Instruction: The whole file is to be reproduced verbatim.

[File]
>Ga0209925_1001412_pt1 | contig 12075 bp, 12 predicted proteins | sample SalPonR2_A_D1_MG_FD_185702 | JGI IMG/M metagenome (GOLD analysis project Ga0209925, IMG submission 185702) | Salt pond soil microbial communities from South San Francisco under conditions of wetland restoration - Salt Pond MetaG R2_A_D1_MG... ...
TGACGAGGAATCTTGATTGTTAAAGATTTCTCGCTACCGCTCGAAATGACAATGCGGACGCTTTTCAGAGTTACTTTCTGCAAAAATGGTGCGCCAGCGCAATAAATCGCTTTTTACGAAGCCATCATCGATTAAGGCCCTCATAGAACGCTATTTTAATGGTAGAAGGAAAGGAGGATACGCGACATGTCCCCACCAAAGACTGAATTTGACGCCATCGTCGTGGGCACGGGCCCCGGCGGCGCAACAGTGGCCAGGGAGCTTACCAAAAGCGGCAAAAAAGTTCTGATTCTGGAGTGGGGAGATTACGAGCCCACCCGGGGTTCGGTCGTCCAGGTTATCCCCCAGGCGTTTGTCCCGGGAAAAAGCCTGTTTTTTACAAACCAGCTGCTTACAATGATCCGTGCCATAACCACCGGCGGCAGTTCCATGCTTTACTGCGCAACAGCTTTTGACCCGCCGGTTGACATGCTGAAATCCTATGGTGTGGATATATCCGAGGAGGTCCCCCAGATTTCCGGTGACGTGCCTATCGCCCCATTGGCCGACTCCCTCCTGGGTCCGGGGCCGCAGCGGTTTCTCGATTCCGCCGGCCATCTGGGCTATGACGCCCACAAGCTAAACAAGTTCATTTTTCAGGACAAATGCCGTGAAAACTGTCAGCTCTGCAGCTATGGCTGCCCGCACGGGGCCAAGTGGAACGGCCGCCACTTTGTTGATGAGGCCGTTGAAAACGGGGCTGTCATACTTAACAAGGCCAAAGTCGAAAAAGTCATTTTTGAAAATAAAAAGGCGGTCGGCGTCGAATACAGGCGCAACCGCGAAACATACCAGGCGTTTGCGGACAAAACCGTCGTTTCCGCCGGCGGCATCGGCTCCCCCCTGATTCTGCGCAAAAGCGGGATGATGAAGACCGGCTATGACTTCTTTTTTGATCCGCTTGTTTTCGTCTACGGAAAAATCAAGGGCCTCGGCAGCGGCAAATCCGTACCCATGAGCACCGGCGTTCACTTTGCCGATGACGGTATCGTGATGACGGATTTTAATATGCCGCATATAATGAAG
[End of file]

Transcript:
>Ga0209925_1001412_pt1 | contig 12075 bp, 12 predicted proteins | sample SalPonR2_A_D1_MG_FD_185702 | JGI IMG/M metagenome (GOLD analysis project Ga0209925, IMG submission 185702) | Salt pond soil microbial communities from South San Francisco under conditions of wetland restoration - Salt Pond MetaG R2_A_D1_MG... ...
TGACGAGGAATCTTGATTGTTAAAGATTTCTCGCTACCGCTCGAAATGACAATGCGGACGCTTTTCAGAGTTACTTTCTGCAAAAATGGTGCGCCAGCGCAATAAATCGCTTTTTACGAAGCCATCATCGATTAAGGCCCTCATAGAACGCTATTTTAATGGTAGAAGGAAAGGAGGATACGCGACATGTCCCCACCAAAGACTGAATTTGACGCCATCGTCGTGGGCACGGGCCCCGGCGGCGCAACAGTGGCCAGGGAGCTTACCAAAAGCGGCAAAAAAGTTCTGATTCTGGAGTGGGGAGATTACGAGCCCACCCGGGGTTCGGTCGTCCAGGTTATCCCCCAGGCGTTTGTCCCGGGAAAAAGCCTGTTTTTTACAAACCAGCTGCTTACAATGATCCGTGCCATAACCACCGGCGGCAGTTCCATGCTTTACTGCGCAACAGCTTTTGACCCGCCGGTTGACATGCTGAAATCCTATGGTGTGGATATATCCGAGGAGGTCCCCCAGATTTCCGGTGACGTGCCTATCGCCCCATTGGCCGACTCCCTCCTGGGTCCGGGGCCGCAGCGGTTTCTCGATTCCGCCGGCCATCTGGGCTATGACGCCCACAAGCTAAACAAGTTCATTTTTCAGGACAAATGCCGTGAAAACTGTCAGCTCTGCAGCTATGGCTGCCCGCACGGGGCCAAGTGGAACGGCCGCCACTTTGTTGATGAGGCCGTTGAAAACGGGGCTGTCATACTTAACAAGGCCAAAGTCGAAAAAGTCATTTTTGAAAATAAAAAGGCGGTCGGCGTCGAATACAGGCGCAACCGCGAAACATACCAGGCGTTTGCGGACAAAACCGTCGTTTCCGCCGGCGGCATCGGCTCCCCCCTGATTCTGCGCAAAAGCGGGATGATGAAGACCGGCTATGACTTCTTTTTTGATCCGCTTGTTTTCGTCTACGGAAAAATCAAGGGCCTCGGCAGCGGCAAATCCGTACCCATGAGCACCGGCGTTCACTTTGCCGATGACGGTATCGTGATGACGGATTTTAATATGCCGCATATAATGAAG